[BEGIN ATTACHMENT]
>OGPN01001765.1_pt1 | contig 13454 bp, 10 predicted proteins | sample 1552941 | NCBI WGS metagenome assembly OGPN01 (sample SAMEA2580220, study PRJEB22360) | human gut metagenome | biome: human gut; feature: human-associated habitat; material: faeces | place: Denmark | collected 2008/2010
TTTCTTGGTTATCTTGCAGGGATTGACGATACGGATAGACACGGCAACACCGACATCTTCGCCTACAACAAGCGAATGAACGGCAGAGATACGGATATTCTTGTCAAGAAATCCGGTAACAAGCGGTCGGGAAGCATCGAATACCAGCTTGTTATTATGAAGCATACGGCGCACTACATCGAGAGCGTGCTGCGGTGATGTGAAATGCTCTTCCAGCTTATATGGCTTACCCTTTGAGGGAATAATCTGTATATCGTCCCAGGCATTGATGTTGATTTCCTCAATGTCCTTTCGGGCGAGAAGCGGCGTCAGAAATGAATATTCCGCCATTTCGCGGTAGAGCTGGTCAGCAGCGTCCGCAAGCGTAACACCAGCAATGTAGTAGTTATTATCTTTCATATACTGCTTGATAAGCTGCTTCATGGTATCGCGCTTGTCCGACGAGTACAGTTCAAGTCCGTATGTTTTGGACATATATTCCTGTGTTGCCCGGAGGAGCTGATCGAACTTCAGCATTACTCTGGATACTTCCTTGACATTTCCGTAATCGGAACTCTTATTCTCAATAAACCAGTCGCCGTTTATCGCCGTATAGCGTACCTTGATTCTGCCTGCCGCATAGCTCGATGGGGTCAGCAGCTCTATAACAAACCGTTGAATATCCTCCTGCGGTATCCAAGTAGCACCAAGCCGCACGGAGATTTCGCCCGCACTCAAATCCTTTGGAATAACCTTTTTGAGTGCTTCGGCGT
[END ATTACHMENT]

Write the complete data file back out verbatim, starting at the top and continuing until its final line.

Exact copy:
>OGPN01001765.1_pt1 | contig 13454 bp, 10 predicted proteins | sample 1552941 | NCBI WGS metagenome assembly OGPN01 (sample SAMEA2580220, study PRJEB22360) | human gut metagenome | biome: human gut; feature: human-associated habitat; material: faeces | place: Denmark | collected 2008/2010
TTTCTTGGTTATCTTGCAGGGATTGACGATACGGATAGACACGGCAACACCGACATCTTCGCCTACAACAAGCGAATGAACGGCAGAGATACGGATATTCTTGTCAAGAAATCCGGTAACAAGCGGTCGGGAAGCATCGAATACCAGCTTGTTATTATGAAGCATACGGCGCACTACATCGAGAGCGTGCTGCGGTGATGTGAAATGCTCTTCCAGCTTATATGGCTTACCCTTTGAGGGAATAATCTGTATATCGTCCCAGGCATTGATGTTGATTTCCTCAATGTCCTTTCGGGCGAGAAGCGGCGTCAGAAATGAATATTCCGCCATTTCGCGGTAGAGCTGGTCAGCAGCGTCCGCAAGCGTAACACCAGCAATGTAGTAGTTATTATCTTTCATATACTGCTTGATAAGCTGCTTCATGGTATCGCGCTTGTCCGACGAGTACAGTTCAAGTCCGTATGTTTTGGACATATATTCCTGTGTTGCCCGGAGGAGCTGATCGAACTTCAGCATTACTCTGGATACTTCCTTGACATTTCCGTAATCGGAACTCTTATTCTCAATAAACCAGTCGCCGTTTATCGCCGTATAGCGTACCTTGATTCTGCCTGCCGCATAGCTCGATGGGGTCAGCAGCTCTATAACAAACCGTTGAATATCCTCCTGCGGTATCCAAGTAGCACCAAGCCGCACGGAGATTTCGCCCGCACTCAAATCCTTTGGAATAACCTTTTTGAGTGCTTCGGCGT